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The Power of Words (and a top reason why people will go to church)

Greetings from Princeton Theological Seminary, where I'm attending the Frederick Buechner Writer's Workshop.

This is is part of my annual Continuing Education-Professional Development time, or what I would call time to "restock the overfished pond" -- time set aside to step back for a few days and renew, restore, and restock my thought-well.

One of the recurring themes at this year's conference is the power of words.

For example, the written word can time-travel: words written over 1,000 years ago still have the power to move us today. And through the written word, a writer can bi-locate, being present in someone's living room in Cincinnati at the same time that writer is present to a reader on a subway car in Tokyo.

Words also have power to bring about change. They can bring about tremendous psychological and social healing ("with malice toward none, with charity toward all...") and they can cause great psychological and social harm (and here I don't want to provide examples, because even to repeat hateful words is to give them power).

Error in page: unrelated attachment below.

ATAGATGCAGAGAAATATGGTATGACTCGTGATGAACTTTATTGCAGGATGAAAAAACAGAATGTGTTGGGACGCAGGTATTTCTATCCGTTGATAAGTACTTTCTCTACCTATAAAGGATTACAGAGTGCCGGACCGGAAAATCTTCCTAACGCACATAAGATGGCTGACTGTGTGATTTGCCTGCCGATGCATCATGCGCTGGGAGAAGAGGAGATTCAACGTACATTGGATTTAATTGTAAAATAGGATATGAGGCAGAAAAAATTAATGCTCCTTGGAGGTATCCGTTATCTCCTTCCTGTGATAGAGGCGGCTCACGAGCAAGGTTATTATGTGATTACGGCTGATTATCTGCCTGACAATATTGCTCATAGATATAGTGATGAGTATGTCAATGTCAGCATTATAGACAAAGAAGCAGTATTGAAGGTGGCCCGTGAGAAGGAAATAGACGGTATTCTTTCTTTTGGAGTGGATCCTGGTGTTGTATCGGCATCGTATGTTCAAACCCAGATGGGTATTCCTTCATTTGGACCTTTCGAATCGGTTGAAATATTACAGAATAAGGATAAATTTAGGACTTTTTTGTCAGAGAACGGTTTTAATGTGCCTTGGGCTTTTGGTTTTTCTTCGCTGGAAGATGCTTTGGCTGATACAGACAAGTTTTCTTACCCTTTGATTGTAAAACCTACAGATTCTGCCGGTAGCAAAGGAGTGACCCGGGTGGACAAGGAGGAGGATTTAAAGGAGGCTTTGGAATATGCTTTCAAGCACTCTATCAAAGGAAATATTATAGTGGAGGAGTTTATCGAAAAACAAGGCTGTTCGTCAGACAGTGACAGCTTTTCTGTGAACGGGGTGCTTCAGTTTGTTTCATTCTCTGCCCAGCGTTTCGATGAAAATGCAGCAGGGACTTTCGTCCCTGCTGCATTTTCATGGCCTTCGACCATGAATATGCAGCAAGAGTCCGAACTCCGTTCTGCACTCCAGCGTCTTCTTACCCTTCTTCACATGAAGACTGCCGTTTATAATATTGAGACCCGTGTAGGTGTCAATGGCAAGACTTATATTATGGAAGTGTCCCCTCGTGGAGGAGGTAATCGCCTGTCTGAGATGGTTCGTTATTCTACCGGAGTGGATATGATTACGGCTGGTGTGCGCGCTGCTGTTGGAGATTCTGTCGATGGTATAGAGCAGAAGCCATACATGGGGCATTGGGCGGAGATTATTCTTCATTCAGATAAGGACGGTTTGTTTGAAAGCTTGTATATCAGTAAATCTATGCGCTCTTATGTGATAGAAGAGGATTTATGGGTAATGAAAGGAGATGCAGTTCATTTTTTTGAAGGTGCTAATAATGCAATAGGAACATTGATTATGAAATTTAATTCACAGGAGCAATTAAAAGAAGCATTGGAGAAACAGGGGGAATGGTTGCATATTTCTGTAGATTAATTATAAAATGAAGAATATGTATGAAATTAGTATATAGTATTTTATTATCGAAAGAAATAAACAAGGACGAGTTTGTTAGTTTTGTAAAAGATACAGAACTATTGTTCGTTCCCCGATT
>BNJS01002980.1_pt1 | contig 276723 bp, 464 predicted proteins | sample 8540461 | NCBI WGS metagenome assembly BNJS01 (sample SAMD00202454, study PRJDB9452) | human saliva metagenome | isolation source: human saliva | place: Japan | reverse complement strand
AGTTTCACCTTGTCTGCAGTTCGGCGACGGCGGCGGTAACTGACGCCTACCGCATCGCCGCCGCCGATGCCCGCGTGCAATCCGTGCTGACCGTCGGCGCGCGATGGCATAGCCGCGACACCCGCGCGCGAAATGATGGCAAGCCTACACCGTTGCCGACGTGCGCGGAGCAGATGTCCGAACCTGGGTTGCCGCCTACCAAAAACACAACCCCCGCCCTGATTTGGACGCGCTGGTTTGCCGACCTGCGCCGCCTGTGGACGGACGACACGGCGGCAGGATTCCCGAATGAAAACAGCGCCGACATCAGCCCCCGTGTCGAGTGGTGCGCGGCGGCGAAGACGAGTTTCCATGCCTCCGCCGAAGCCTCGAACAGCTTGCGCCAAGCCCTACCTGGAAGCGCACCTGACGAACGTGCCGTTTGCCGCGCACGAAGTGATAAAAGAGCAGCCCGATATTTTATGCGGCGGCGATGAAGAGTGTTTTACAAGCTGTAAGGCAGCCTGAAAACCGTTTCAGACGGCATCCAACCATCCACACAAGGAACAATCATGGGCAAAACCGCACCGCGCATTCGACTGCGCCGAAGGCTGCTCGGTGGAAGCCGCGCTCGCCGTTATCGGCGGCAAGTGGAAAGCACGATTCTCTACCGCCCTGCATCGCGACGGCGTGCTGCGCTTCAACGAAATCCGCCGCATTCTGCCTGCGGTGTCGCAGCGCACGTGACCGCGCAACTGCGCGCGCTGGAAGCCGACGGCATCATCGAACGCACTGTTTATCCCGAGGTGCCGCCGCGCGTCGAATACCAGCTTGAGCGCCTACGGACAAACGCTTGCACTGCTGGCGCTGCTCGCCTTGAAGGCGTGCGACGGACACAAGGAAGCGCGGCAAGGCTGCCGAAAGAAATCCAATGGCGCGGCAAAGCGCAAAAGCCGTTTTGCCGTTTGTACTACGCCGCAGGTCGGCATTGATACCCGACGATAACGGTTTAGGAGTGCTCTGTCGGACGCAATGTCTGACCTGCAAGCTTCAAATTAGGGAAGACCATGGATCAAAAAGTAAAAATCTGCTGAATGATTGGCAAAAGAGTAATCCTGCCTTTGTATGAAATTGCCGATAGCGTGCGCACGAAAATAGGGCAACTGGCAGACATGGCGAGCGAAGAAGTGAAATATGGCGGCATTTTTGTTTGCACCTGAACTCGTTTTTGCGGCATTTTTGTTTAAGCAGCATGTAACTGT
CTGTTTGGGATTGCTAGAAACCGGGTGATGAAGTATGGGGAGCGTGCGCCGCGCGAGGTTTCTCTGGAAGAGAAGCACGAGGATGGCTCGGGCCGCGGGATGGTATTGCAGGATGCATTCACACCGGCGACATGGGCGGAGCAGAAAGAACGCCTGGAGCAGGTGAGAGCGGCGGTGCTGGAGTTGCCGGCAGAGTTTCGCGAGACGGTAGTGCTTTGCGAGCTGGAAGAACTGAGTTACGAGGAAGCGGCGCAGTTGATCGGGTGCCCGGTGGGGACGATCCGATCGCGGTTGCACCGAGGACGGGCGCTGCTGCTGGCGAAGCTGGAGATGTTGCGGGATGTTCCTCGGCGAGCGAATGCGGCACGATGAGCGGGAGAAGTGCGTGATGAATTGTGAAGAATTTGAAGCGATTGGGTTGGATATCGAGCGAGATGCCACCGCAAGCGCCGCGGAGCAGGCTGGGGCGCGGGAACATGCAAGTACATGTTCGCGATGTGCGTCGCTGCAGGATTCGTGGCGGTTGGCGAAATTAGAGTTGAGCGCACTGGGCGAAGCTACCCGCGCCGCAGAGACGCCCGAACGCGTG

In her keynote address this morning, author Kathleen Norris spoke about the power of words on Sunday mornings.
First she read a series of humorous examples of bad prayers. Then she gave us counter-examples of beautiful prayers.

(Proud Episcopalian moment: this prayer, from the Book of Common Prayer's "Order of Compline" was her prime example of a beautiful prayer:

"Keep watch, dear Lord, with those who work, or watch, or weep this night, and give your angels charge over those who sleep. Tend the sick, Lord Christ; give rest to the weary, bless the dying, soothe the suffering, pity the afflicted, shield the joyous; and all for your love's sake.")

That prayer was Kathleen Norris' segue into the end of her talk, which contained a great reminder for those of us who preach and lead prayers on Sundays.

She ended by saying people go to church "for relief from hearing things they hear all week long."

Yes. What a great reminder. In our culture, words are used so often to sell products, mask truth, and divide people. Words are so often cheapened.

By contrast, Church can and should be a place where words are used to share God's unconditional love, illuminate truth, and remind us of what unifies us. Where words are used for the purpose of praising and worshipping God.

That's a high calling. A calling we'll never be perfect about living into, but -- I hope you can see - is one toward which we strive.

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